I apologize in advance if this has already been answered, but I could not find a previous question addressing this.

I am playing a Rogue for the first time (Lvl.2) and I would (obviously) like to optimize my ability to Sneak Attack.

In the RAW I can't find anything that would prevent me from Feinting from a distance. I understand that the benefit of denying enemy Dex bonus to AC only applies to my next melee attack.

Example: On my first round I have the initiative and I take a shot with my short bow from 30' while my enemy is Flat-Footed, to get a ranged Sneak Attack. I then use my move action to Feint from that distance (utilizing my Improved Feint feat).

On my next round I close the distance while drawing my sword (Move Action) and get a Sneak Attack against my foe, who has lost his Dex bonus to AC due to my successful Feint.

I have spoken to other players in my group who seem to think the GM will nerf this. I want to be able to articulate why this is OK for me to do per RAW.


3 Answers 3


The default range of Feints is ambiguous, but it was likely intended for melee.

By RAW, Feint can be done at any distance, but only provides melee benefits.

As you pointed out, the Core Rulebook does not explicitly say that Feints must be performed in melee range. The rules of Feinting don't involve a melee weapon or a combat maneuver check. However, the benefits of a successful feint only apply to melee attacks; the target is not denied their Dex bonus against ranged attacks by default.

Feinting is a standard action. To feint, make a Bluff skill check. The DC of this check is equal to 10 + your opponent's base attack bonus + your opponent's Wisdom modifier. If your opponent is trained in Sense Motive, the DC is instead equal to 10 + your opponent's Sense Motive bonus, if higher. If successful, the next melee attack you make against the target does not allow him to use his Dexterity bonus to AC (if any). This attack must be made on or before your next turn.

These rules were written around 2009 when Pathfinder 1e was first released, although the later revisions of the Core Rulebook never addressed this directly.

But, Feint was probably intended to be a melee action by default.

While the Core Rulebook text doesn't support this claim, and later errata doesn't specify it either, there is evidence that it is the case. The Paizo authors likely neglected to clarify this in their rulebook because their editing process is notoriously sloppy.

  1. The feat Ranged Feint from the Ultimate Intrigue expansion (2015) explicitly that feints are normally only usable with a melee weapon.

Normal: You can feint only with a melee weapon, and only against a creature you threaten with that weapon.

  1. The archer fighter archetype (Advanced Players Guide, 2010) gets a special ability to perform feints with a bow within 30 feet. While the wording is a little strange, it does imply that feinting from a distance is an exception rather than the normal rule.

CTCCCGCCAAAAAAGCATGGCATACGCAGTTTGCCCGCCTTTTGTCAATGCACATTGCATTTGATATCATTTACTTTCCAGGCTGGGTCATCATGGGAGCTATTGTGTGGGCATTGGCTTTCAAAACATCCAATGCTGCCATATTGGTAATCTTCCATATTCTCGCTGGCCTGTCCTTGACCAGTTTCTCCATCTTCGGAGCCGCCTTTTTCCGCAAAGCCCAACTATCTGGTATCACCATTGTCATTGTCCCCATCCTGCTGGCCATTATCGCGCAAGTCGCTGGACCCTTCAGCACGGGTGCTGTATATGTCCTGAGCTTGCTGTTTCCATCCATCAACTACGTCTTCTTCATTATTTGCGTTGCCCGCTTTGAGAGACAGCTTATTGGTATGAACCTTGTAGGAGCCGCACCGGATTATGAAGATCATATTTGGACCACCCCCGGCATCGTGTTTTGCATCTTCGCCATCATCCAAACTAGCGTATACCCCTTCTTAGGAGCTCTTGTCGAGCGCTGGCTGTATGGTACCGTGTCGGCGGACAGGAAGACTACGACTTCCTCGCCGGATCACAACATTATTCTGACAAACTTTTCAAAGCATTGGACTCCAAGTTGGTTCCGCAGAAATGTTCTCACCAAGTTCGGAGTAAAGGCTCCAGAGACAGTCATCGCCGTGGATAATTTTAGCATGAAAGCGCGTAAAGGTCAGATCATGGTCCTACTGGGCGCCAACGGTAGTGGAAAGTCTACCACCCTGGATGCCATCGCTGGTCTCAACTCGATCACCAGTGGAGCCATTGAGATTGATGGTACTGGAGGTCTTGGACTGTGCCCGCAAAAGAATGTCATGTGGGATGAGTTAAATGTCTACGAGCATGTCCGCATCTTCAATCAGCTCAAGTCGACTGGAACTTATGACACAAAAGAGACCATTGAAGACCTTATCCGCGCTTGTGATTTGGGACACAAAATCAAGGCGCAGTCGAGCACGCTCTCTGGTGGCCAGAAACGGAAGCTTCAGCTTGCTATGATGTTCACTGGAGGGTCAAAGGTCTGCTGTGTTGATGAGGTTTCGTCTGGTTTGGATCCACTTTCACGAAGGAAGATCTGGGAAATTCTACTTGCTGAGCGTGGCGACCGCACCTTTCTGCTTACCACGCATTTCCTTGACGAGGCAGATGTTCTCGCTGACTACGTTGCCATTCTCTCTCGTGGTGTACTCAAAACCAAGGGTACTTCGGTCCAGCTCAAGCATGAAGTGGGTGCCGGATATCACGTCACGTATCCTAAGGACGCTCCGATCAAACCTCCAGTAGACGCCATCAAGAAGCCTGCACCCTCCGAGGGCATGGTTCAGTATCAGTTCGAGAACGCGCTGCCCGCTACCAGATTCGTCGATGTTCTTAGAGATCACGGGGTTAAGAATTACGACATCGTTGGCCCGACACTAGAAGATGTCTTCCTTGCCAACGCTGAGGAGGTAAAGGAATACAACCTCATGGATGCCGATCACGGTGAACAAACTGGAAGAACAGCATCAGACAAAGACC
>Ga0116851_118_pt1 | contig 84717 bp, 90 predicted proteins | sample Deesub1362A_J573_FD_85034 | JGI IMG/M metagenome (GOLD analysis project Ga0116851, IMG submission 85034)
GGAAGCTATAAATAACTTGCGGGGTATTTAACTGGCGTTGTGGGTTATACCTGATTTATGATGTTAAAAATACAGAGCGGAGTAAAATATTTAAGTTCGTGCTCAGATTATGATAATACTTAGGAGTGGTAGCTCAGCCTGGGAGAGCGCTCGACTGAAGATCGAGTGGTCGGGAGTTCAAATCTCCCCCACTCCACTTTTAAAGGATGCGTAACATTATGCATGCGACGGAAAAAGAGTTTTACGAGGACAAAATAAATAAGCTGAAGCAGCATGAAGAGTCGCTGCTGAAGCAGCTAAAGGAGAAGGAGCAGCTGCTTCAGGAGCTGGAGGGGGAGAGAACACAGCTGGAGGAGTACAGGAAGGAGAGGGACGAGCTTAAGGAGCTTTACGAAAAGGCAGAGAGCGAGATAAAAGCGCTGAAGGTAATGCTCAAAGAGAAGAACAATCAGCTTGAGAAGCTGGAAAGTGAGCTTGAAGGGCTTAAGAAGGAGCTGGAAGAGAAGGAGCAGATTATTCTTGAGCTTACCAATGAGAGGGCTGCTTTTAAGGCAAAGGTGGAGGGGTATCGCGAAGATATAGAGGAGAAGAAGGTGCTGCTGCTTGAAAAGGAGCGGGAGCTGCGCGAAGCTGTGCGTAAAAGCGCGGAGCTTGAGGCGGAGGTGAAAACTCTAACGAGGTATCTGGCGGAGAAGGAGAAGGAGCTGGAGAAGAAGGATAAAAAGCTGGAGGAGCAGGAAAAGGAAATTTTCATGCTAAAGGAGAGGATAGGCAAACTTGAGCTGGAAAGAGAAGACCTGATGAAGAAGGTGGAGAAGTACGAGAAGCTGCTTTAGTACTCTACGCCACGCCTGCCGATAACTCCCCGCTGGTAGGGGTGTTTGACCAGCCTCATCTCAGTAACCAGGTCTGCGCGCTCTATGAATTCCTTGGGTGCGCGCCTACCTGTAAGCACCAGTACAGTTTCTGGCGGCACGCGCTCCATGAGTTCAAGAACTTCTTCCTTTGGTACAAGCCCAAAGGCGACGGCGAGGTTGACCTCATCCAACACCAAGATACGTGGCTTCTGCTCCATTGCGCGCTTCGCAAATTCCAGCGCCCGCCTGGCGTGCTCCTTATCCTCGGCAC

At 3rd level, an archer can choose one of the following combat maneuvers or actions: disarm, feint, or sunder. He can perform this action with a bow against any target within 30 feet, with a –4 penalty to his CMB.

In a paizo.com discussion thread, the author Jason Nelson clarifies this further:

I wrote the APG fighter archetypes, and the implication I intended to convey was that you could both perform the feint and BENEFIT from the feint with your bow. It would seem a little silly to let them do the feint but not get any advantage from it, but if the RAW seems overly ambiguous and you're looking for RAI that's it.

  1. Pathfinder 1st edition was originally based on Dungeons & Dragons 3.5, and many of the rules in the Core Rulebook are directly copied from the original system without copying all the explanations. In the D&D Player's Handbook (p. 155), feinting is explicitly limited to melee range:

As a standard action, you can try to mislead an opponent in melee combat so that he can't dodge your next attack effectively. To feint, make a Bluff check opposed by a Sense Motive check by your target.

The full section on Feinting in D&D 3.5e is almost the same as in Pathfinder 1e.


Not usually

Unfortunately, the Feint rules are pretty vague. However, note the feat Ranged Feint, which specifies

Normal: You can feint only with a melee weapon, and only against a creature you threaten with that weapon.

Other Feint feats and abilities specify creatures within your range, but the Ranged Feint feat spells it out the most clearly. This is in line with what a feint actually is.

a deceptive or pretended blow, thrust, or other movement, especially in boxing or fencing.

  • \$\begingroup\$ OK, but nothing in the Bluff skill rules or the combat rules for Feint state those things... plus, Ranged Feint is different in that it allows the following attack to be made with a ranged weapon, as opposed to a melee weapon. \$\endgroup\$ Commented Mar 17, 2022 at 3:44
  • \$\begingroup\$ @JimmyFix-it I see what you're saying, but that doesn't change the text from Ranged Feint about how normal feinting is supposed to work. Hence why I point out that the basic rules about Feint are vague. \$\endgroup\$ Commented Mar 17, 2022 at 13:08


The Feint feat is notoriously ambiguous, but it says nothing about whether fainting from a distance is allowed or not, so when in doubt, you can probably do it. However, I would check with your GM just in case, as anything the GM says is law.


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